Such a strategic investment fund can not only help boost the Malaysia Co-investment Fund (MyCIF) as administered by the Securities Commission (SC) at a later stage but might even transform the financing of model of the latter. This is where government co-investment becomes investment guarantees (analogous to the role played by Syarikat Jaminan Pembiayaan Perniagaan (SJPP), instead.

The specific purpose of this financing model could be towards investments in training and development (T&D) alongside research and development (R&D) centres – e.g., encompassing the four strategic clusters of maintenance, repair and overhaul (MRO), aerospace manufacturing, systems integration, and engineering and design services dedicated to the aerospace sector and related industries (under the New industrial Master Plan/NIMP) alongside the green economy (under the National Energy Transition Roadmap/NETR (with MRANTI as the lead agency for incubation and marketisation of innovation).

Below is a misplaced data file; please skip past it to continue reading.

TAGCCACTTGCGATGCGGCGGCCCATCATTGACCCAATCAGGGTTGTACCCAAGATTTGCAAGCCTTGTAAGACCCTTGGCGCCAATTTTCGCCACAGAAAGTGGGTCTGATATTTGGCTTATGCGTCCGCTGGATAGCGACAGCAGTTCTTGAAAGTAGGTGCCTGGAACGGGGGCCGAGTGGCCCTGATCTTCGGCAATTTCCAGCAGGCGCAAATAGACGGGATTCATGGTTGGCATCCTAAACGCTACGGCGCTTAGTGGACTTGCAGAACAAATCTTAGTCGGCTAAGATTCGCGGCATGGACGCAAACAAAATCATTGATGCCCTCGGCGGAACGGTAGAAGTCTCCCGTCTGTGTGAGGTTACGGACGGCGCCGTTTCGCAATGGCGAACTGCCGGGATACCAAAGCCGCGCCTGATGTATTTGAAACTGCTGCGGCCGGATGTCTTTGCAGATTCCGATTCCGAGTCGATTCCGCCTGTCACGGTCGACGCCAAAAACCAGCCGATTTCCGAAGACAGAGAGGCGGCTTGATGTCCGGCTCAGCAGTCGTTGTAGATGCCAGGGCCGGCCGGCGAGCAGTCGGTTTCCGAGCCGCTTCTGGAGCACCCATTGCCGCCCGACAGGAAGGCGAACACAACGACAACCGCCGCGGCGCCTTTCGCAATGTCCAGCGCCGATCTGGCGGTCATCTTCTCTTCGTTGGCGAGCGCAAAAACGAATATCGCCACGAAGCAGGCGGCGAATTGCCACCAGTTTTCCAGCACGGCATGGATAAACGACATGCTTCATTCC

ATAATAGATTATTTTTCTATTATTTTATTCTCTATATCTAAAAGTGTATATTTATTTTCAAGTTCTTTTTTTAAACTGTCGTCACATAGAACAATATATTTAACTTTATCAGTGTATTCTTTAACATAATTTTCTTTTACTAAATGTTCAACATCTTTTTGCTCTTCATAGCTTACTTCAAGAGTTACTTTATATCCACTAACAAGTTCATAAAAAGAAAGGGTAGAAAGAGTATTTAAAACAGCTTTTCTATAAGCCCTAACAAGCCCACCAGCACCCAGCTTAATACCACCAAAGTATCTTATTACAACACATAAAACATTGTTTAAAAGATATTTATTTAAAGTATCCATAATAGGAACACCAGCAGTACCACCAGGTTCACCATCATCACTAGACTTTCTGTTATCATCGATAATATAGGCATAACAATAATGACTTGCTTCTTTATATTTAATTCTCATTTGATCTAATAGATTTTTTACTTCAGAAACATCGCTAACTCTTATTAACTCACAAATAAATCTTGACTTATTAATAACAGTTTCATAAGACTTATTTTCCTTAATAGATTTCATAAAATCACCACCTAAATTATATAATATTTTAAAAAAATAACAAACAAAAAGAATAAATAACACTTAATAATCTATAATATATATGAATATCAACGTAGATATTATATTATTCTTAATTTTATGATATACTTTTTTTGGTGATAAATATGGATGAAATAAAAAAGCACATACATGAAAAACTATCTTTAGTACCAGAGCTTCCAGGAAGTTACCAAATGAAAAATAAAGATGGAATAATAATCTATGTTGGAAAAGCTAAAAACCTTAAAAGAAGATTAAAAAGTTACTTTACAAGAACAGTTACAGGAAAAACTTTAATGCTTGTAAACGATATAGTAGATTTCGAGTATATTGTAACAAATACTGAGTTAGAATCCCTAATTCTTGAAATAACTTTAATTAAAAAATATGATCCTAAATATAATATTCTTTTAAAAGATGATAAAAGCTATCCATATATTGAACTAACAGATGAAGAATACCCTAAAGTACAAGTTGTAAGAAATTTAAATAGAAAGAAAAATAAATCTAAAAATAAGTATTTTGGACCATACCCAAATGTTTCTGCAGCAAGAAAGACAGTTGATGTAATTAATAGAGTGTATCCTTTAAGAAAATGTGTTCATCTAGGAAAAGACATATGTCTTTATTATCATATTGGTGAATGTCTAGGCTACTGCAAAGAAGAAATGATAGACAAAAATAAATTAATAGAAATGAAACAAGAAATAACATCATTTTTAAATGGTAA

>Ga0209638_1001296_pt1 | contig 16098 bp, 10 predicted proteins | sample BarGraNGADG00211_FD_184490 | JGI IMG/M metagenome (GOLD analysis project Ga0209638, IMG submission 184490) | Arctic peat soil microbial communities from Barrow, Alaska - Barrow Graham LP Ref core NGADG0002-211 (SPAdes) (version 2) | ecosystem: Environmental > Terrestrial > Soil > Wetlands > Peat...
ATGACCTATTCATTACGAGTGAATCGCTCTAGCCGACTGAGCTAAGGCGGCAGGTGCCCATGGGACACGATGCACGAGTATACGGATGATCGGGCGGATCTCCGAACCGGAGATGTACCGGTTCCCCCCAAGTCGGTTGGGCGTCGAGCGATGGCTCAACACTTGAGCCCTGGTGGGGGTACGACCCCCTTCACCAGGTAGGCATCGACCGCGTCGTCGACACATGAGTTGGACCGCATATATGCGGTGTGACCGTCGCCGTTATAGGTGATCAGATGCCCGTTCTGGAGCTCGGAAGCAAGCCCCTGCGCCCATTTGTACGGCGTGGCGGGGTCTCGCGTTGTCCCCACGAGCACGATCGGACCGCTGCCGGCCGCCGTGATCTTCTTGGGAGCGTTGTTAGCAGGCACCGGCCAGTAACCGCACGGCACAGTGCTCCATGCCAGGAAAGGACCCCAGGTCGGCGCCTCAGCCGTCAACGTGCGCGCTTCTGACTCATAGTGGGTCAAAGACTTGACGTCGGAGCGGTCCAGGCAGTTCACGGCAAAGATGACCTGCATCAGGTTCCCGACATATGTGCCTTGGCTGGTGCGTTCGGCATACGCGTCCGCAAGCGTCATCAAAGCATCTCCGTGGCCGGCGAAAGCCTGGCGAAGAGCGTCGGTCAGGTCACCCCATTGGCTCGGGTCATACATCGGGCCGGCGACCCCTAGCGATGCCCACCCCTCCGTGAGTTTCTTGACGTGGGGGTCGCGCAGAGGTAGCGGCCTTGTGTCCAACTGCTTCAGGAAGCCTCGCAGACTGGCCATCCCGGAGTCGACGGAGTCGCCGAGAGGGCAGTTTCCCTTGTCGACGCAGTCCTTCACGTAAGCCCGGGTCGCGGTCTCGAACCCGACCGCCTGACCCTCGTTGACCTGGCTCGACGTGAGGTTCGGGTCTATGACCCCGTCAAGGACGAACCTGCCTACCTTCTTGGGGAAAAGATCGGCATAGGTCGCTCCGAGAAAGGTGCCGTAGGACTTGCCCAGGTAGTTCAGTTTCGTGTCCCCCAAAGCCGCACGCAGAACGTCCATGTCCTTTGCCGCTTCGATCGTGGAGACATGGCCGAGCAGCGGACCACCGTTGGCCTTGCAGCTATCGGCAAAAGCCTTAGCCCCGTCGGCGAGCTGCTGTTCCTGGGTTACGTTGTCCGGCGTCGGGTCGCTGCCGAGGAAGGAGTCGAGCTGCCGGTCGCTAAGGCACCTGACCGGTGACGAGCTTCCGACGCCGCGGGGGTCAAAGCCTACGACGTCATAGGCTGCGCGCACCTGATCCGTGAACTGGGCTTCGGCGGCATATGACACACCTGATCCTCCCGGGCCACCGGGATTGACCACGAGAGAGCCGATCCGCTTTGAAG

Returns for the fund (e.g., in the medium-term) – vis-à-vis the private sector investors – would in turn come from the contributions levied on participating start-ups and SMEs, including the workforce, which have benefitted from the T&D (levy) and R&D (levy) as well as revenue from commercialisation of innovation projects.

This serves to “repurpose” the use and role of concessions.

The strategic investment fund will complement the Budget 2024 allocations for a) NIMP 2030 Industrial Development Fund of RM100 million and; b) NIMP 2030 Strategic Co-Investment Fund of another RM100 million; c) Domestic Investment Strategic Fund under the Malaysian Investment Development Authority (MIDA) of also RM100 million; and the d) RM1.5 billion provided by GLCs and GLICs to encourage startups.